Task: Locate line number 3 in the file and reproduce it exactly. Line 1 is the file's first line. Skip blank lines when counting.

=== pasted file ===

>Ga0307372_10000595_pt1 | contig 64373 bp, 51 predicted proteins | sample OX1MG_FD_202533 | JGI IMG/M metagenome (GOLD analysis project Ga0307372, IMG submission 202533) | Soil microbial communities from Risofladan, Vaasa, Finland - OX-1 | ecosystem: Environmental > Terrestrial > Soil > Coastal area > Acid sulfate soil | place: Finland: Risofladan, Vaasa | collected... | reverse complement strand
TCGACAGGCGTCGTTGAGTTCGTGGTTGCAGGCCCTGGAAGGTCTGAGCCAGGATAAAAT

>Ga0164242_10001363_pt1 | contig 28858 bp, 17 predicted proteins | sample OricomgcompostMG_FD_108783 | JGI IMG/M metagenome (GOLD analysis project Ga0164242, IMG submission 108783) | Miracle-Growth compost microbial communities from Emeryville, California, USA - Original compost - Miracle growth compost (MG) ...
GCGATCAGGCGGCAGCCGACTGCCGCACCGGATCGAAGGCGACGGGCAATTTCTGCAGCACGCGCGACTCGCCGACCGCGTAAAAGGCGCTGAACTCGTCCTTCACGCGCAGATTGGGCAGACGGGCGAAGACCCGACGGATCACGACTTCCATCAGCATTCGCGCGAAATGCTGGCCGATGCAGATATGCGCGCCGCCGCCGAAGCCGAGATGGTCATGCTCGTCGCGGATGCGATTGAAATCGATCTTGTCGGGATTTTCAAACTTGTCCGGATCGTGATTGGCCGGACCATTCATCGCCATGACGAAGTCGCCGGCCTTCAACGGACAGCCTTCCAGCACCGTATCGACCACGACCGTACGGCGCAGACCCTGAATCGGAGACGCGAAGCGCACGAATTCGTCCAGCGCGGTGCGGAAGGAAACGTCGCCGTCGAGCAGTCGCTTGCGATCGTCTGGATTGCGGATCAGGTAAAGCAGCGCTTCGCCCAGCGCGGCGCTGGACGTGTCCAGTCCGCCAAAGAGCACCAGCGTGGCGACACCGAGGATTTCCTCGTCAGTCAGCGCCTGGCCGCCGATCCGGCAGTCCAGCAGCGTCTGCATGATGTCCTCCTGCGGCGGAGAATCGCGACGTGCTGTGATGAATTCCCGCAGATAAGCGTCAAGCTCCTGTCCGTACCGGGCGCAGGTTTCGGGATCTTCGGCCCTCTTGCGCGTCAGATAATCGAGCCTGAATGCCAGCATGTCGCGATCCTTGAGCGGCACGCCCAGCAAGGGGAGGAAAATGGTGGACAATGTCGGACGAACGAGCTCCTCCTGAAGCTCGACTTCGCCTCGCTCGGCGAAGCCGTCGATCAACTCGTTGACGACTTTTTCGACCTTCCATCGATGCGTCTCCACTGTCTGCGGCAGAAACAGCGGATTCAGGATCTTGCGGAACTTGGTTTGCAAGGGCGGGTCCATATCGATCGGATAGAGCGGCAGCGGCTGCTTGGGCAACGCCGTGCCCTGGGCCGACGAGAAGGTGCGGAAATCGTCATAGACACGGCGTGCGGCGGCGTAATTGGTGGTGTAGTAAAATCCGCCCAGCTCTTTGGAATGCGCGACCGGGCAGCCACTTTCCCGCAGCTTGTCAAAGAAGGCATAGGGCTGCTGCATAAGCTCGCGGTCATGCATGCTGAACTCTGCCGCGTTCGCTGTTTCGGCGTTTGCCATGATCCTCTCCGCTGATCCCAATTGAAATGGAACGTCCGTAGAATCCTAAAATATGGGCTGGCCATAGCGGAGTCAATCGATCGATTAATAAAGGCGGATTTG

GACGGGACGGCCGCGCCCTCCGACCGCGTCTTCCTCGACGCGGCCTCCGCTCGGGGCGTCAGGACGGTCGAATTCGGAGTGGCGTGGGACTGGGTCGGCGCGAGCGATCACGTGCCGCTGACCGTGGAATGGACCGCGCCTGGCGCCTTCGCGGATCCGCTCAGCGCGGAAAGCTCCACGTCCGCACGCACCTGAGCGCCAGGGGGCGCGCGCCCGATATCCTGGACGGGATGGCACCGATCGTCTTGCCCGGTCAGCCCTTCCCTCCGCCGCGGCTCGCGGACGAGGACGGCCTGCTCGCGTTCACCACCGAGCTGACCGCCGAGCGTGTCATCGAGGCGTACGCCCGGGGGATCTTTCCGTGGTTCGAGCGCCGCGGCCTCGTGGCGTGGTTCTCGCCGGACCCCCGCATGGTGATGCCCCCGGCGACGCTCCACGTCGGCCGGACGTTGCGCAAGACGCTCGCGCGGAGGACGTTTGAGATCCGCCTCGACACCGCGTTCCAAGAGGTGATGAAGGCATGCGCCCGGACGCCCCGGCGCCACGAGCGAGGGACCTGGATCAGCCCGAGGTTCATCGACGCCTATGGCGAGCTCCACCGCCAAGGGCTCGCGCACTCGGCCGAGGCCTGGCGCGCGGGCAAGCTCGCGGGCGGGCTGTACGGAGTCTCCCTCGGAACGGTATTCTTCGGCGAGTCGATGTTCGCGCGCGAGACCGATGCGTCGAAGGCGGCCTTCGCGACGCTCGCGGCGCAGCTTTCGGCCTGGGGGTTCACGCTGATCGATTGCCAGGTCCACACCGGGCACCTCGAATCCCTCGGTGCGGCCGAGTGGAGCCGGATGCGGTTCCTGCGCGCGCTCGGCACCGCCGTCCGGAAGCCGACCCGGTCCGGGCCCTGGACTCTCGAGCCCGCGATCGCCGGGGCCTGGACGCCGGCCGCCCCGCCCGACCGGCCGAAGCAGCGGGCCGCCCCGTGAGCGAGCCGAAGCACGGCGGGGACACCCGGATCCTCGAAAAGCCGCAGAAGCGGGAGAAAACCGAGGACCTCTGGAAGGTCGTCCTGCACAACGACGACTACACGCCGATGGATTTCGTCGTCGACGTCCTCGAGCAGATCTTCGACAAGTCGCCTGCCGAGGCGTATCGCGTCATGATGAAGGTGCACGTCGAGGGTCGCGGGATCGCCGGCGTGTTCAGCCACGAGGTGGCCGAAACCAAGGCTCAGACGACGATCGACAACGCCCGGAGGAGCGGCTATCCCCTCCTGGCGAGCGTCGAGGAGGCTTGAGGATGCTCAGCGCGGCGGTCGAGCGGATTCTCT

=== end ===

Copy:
>Ga0164242_10001363_pt1 | contig 28858 bp, 17 predicted proteins | sample OricomgcompostMG_FD_108783 | JGI IMG/M metagenome (GOLD analysis project Ga0164242, IMG submission 108783) | Miracle-Growth compost microbial communities from Emeryville, California, USA - Original compost - Miracle growth compost (MG) ...